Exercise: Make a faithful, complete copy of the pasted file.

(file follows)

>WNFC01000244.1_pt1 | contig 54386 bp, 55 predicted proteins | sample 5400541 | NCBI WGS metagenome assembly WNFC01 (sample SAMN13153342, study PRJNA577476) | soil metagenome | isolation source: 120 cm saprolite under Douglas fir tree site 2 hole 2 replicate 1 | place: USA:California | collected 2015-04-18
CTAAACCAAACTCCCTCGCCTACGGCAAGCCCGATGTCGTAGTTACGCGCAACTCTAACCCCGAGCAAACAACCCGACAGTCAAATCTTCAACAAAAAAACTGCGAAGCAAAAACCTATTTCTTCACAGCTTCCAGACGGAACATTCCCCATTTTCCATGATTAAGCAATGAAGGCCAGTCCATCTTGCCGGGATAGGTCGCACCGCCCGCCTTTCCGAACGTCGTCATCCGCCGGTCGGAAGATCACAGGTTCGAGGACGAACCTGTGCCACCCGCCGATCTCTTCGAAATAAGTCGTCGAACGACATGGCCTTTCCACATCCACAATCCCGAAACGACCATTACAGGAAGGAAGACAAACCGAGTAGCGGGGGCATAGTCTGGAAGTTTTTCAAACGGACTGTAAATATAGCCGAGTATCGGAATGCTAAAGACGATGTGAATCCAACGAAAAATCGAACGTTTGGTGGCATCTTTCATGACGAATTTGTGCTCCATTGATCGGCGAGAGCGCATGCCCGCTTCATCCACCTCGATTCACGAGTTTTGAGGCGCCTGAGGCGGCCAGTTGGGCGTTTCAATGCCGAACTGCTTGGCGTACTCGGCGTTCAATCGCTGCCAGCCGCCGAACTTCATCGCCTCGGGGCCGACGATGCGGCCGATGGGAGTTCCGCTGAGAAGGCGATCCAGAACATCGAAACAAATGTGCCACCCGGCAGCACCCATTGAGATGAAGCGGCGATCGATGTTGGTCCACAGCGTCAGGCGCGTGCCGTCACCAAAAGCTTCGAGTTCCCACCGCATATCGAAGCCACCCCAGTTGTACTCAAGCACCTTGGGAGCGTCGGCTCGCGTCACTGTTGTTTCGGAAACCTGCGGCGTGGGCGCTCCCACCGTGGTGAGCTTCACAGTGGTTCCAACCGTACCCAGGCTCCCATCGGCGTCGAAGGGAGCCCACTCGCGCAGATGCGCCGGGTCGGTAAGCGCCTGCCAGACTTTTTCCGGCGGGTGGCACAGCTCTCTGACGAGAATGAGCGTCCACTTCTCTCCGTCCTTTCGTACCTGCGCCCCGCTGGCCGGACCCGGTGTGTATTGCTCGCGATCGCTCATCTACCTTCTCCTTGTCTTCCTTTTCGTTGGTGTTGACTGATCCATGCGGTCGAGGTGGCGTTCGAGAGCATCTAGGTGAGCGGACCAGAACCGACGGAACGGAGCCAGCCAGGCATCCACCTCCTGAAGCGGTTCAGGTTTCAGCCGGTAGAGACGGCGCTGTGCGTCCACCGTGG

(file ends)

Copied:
>WNFC01000244.1_pt1 | contig 54386 bp, 55 predicted proteins | sample 5400541 | NCBI WGS metagenome assembly WNFC01 (sample SAMN13153342, study PRJNA577476) | soil metagenome | isolation source: 120 cm saprolite under Douglas fir tree site 2 hole 2 replicate 1 | place: USA:California | collected 2015-04-18
CTAAACCAAACTCCCTCGCCTACGGCAAGCCCGATGTCGTAGTTACGCGCAACTCTAACCCCGAGCAAACAACCCGACAGTCAAATCTTCAACAAAAAAACTGCGAAGCAAAAACCTATTTCTTCACAGCTTCCAGACGGAACATTCCCCATTTTCCATGATTAAGCAATGAAGGCCAGTCCATCTTGCCGGGATAGGTCGCACCGCCCGCCTTTCCGAACGTCGTCATCCGCCGGTCGGAAGATCACAGGTTCGAGGACGAACCTGTGCCACCCGCCGATCTCTTCGAAATAAGTCGTCGAACGACATGGCCTTTCCACATCCACAATCCCGAAACGACCATTACAGGAAGGAAGACAAACCGAGTAGCGGGGGCATAGTCTGGAAGTTTTTCAAACGGACTGTAAATATAGCCGAGTATCGGAATGCTAAAGACGATGTGAATCCAACGAAAAATCGAACGTTTGGTGGCATCTTTCATGACGAATTTGTGCTCCATTGATCGGCGAGAGCGCATGCCCGCTTCATCCACCTCGATTCACGAGTTTTGAGGCGCCTGAGGCGGCCAGTTGGGCGTTTCAATGCCGAACTGCTTGGCGTACTCGGCGTTCAATCGCTGCCAGCCGCCGAACTTCATCGCCTCGGGGCCGACGATGCGGCCGATGGGAGTTCCGCTGAGAAGGCGATCCAGAACATCGAAACAAATGTGCCACCCGGCAGCACCCATTGAGATGAAGCGGCGATCGATGTTGGTCCACAGCGTCAGGCGCGTGCCGTCACCAAAAGCTTCGAGTTCCCACCGCATATCGAAGCCACCCCAGTTGTACTCAAGCACCTTGGGAGCGTCGGCTCGCGTCACTGTTGTTTCGGAAACCTGCGGCGTGGGCGCTCCCACCGTGGTGAGCTTCACAGTGGTTCCAACCGTACCCAGGCTCCCATCGGCGTCGAAGGGAGCCCACTCGCGCAGATGCGCCGGGTCGGTAAGCGCCTGCCAGACTTTTTCCGGCGGGTGGCACAGCTCTCTGACGAGAATGAGCGTCCACTTCTCTCCGTCCTTTCGTACCTGCGCCCCGCTGGCCGGACCCGGTGTGTATTGCTCGCGATCGCTCATCTACCTTCTCCTTGTCTTCCTTTTCGTTGGTGTTGACTGATCCATGCGGTCGAGGTGGCGTTCGAGAGCATCTAGGTGAGCGGACCAGAACCGACGGAACGGAGCCAGCCAGGCATCCACCTCCTGAAGCGGTTCAGGTTTCAGCCGGTAGAGACGGCGCTGTGCGTCCACCGTGG